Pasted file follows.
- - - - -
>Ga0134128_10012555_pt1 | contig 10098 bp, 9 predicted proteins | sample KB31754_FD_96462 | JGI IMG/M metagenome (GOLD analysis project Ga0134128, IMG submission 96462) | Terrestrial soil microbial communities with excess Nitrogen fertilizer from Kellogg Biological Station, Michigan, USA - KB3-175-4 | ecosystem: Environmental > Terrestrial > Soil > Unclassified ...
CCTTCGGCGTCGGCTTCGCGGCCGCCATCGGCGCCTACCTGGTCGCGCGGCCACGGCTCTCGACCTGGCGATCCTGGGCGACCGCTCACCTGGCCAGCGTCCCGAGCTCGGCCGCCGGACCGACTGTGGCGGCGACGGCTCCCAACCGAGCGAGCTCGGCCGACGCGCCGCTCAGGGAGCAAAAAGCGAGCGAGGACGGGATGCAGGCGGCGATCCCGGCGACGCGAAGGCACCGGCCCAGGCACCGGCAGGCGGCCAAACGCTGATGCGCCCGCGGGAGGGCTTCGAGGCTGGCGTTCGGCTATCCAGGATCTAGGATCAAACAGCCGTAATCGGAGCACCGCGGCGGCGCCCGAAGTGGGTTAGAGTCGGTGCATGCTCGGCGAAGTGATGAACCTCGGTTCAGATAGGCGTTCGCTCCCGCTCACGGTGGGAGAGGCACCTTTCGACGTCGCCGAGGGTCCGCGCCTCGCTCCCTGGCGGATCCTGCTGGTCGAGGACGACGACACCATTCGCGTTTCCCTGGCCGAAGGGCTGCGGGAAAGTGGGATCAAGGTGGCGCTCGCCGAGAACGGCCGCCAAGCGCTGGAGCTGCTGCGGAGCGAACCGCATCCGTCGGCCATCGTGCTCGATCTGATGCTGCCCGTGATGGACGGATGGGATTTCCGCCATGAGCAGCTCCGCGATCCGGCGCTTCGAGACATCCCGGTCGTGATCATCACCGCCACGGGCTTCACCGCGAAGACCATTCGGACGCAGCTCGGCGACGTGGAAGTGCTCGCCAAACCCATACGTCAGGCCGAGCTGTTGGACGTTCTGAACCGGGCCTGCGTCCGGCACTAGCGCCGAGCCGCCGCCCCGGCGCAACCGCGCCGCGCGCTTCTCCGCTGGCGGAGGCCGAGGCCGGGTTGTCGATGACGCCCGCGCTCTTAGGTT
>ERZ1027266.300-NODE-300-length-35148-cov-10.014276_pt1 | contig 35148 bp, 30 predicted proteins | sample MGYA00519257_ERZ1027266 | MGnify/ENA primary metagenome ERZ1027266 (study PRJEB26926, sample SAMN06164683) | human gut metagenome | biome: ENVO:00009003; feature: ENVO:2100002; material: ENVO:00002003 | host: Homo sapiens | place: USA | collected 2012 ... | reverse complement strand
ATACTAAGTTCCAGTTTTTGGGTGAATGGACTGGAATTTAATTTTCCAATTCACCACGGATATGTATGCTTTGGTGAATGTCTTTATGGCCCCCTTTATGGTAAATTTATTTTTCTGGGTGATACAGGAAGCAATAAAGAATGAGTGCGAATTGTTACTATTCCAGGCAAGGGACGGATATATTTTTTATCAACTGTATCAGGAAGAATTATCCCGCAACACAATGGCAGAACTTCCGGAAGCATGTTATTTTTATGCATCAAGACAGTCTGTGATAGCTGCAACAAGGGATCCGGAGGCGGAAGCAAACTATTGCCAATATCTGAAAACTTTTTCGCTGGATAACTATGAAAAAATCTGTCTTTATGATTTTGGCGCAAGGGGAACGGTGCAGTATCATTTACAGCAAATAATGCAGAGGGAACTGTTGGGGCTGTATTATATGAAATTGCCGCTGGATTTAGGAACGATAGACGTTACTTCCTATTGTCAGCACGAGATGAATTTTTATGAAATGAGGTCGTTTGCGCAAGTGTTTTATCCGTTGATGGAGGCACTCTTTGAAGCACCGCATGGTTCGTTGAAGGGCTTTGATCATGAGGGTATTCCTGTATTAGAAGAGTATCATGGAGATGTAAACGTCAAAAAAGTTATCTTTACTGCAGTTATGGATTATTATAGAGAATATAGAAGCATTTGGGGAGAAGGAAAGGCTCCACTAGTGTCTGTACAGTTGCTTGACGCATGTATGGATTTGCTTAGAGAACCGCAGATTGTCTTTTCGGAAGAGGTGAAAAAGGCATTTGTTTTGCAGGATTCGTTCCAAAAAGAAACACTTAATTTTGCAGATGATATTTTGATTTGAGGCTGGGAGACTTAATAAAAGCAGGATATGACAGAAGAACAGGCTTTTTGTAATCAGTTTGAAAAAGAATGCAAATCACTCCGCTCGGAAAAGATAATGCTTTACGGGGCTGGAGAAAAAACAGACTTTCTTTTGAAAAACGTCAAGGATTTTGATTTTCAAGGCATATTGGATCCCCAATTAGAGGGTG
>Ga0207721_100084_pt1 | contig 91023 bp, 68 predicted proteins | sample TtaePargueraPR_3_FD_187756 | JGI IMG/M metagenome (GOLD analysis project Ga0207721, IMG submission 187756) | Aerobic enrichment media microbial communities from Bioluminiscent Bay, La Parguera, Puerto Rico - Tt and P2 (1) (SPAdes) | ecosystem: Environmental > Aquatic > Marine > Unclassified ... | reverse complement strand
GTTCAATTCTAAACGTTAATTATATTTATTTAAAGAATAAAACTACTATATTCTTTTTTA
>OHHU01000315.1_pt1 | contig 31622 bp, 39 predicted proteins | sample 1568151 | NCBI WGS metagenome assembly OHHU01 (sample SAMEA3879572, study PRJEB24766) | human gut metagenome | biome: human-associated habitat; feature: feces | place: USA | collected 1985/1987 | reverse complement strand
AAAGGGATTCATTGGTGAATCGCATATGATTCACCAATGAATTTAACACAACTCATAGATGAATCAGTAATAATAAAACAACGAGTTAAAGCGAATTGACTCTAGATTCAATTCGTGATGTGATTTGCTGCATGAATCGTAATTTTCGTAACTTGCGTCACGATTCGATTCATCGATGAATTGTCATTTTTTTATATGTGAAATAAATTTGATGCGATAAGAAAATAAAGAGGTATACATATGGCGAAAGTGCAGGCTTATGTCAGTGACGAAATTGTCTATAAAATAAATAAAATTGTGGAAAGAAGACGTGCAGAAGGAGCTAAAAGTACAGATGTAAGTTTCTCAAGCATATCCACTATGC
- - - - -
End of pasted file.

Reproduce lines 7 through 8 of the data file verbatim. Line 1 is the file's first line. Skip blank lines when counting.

>OHHU01000315.1_pt1 | contig 31622 bp, 39 predicted proteins | sample 1568151 | NCBI WGS metagenome assembly OHHU01 (sample SAMEA3879572, study PRJEB24766) | human gut metagenome | biome: human-associated habitat; feature: feces | place: USA | collected 1985/1987 | reverse complement strand
AAAGGGATTCATTGGTGAATCGCATATGATTCACCAATGAATTTAACACAACTCATAGATGAATCAGTAATAATAAAACAACGAGTTAAAGCGAATTGACTCTAGATTCAATTCGTGATGTGATTTGCTGCATGAATCGTAATTTTCGTAACTTGCGTCACGATTCGATTCATCGATGAATTGTCATTTTTTTATATGTGAAATAAATTTGATGCGATAAGAAAATAAAGAGGTATACATATGGCGAAAGTGCAGGCTTATGTCAGTGACGAAATTGTCTATAAAATAAATAAAATTGTGGAAAGAAGACGTGCAGAAGGAGCTAAAAGTACAGATGTAAGTTTCTCAAGCATATCCACTATGC